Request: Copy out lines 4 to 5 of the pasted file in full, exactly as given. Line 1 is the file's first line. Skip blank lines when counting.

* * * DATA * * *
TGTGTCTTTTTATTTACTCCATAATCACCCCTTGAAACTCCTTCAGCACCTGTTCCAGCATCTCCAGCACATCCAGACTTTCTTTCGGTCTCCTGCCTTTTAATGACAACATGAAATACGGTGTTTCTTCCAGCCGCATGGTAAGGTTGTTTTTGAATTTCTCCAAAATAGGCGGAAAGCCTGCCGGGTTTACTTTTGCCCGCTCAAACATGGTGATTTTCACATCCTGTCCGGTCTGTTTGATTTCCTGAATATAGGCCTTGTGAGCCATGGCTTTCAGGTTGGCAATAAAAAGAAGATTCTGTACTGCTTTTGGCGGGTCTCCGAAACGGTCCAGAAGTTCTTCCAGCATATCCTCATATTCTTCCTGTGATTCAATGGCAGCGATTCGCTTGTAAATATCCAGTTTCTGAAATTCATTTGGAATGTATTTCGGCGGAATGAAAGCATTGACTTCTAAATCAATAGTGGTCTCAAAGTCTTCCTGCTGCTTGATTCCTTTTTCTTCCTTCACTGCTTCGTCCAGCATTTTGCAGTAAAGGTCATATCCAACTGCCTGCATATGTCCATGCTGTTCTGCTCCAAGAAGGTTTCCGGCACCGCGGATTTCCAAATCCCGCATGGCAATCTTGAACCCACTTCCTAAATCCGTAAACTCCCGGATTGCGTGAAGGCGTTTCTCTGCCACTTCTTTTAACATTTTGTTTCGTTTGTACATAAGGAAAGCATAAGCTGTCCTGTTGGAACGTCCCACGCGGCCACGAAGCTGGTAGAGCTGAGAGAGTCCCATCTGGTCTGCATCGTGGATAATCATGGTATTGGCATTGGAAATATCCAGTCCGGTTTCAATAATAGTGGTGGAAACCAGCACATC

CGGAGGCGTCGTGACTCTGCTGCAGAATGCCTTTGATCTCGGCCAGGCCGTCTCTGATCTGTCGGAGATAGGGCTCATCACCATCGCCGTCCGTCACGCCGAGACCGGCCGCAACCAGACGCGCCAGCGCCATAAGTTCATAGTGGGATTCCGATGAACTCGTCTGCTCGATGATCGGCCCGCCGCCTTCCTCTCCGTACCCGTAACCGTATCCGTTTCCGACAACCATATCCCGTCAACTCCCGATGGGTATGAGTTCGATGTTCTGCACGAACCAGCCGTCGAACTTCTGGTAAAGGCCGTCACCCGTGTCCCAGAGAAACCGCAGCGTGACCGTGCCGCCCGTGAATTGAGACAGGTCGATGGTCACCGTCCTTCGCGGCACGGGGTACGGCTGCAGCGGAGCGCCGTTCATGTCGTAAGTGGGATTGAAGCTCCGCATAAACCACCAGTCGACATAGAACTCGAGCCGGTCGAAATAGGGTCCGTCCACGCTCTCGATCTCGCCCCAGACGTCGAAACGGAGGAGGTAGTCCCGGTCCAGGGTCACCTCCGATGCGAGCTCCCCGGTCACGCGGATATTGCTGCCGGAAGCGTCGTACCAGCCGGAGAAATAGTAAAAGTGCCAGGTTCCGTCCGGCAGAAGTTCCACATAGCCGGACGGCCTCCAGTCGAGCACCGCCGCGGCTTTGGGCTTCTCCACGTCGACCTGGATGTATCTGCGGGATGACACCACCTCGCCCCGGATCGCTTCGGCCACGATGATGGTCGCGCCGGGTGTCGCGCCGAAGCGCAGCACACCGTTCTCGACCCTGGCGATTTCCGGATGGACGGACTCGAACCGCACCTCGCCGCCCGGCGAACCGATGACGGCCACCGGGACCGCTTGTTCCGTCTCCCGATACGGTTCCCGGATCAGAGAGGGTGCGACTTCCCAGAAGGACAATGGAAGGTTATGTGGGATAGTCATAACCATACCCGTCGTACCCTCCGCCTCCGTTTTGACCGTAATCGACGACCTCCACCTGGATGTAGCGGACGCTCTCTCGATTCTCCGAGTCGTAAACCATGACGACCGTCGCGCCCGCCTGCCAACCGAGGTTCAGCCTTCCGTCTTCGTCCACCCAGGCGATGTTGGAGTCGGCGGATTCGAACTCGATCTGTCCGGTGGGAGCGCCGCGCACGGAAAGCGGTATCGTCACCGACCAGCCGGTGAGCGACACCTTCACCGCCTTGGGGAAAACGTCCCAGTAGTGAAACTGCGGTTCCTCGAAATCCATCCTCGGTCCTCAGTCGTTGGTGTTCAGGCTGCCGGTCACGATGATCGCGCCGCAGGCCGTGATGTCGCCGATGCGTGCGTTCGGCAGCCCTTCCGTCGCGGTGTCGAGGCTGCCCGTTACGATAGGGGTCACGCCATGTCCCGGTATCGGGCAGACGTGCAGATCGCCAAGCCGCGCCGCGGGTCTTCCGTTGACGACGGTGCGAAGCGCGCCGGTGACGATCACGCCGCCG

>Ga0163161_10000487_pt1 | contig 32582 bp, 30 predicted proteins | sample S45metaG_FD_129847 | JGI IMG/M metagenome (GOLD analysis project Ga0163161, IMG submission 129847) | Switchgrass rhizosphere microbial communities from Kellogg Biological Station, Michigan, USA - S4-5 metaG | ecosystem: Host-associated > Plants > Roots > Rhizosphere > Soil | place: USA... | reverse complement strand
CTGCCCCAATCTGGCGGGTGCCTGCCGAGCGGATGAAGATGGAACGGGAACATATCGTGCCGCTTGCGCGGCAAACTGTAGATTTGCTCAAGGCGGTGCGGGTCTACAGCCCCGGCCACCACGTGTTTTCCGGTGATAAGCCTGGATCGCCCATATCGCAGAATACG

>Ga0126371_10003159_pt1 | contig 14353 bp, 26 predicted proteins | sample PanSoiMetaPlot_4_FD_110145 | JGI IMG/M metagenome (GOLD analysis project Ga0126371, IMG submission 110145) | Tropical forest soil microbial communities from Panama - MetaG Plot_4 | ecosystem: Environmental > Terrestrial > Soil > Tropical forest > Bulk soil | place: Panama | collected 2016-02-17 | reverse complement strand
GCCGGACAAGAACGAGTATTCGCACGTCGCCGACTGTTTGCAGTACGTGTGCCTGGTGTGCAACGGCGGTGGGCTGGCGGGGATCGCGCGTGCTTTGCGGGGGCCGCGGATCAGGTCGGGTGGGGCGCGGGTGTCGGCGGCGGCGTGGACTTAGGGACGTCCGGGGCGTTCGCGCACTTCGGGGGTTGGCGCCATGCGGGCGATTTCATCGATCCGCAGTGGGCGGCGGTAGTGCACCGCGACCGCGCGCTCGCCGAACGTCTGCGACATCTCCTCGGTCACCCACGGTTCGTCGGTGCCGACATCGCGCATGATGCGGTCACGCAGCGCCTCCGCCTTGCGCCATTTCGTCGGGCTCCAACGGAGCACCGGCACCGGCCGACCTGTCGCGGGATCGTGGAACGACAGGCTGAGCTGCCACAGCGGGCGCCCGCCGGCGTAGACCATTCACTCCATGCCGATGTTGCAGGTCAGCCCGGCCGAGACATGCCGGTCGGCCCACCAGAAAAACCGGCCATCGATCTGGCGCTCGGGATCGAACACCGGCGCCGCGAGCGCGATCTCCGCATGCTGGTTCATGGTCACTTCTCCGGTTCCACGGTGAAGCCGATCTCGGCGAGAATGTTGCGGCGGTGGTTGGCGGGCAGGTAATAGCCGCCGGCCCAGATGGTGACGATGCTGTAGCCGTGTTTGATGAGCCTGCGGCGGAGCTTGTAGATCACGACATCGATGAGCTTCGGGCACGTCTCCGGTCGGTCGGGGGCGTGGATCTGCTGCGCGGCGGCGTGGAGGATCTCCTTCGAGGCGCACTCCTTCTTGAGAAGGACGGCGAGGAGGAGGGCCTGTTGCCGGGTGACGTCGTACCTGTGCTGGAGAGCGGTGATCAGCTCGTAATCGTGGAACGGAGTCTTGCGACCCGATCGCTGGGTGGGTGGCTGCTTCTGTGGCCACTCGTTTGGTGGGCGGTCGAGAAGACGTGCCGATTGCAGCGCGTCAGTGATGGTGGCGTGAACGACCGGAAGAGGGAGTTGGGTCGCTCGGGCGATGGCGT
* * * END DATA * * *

CTGCCCCAATCTGGCGGGTGCCTGCCGAGCGGATGAAGATGGAACGGGAACATATCGTGCCGCTTGCGCGGCAAACTGTAGATTTGCTCAAGGCGGTGCGGGTCTACAGCCCCGGCCACCACGTGTTTTCCGGTGATAAGCCTGGATCGCCCATATCGCAGAATACG

>Ga0126371_10003159_pt1 | contig 14353 bp, 26 predicted proteins | sample PanSoiMetaPlot_4_FD_110145 | JGI IMG/M metagenome (GOLD analysis project Ga0126371, IMG submission 110145) | Tropical forest soil microbial communities from Panama - MetaG Plot_4 | ecosystem: Environmental > Terrestrial > Soil > Tropical forest > Bulk soil | place: Panama | collected 2016-02-17 | reverse complement strand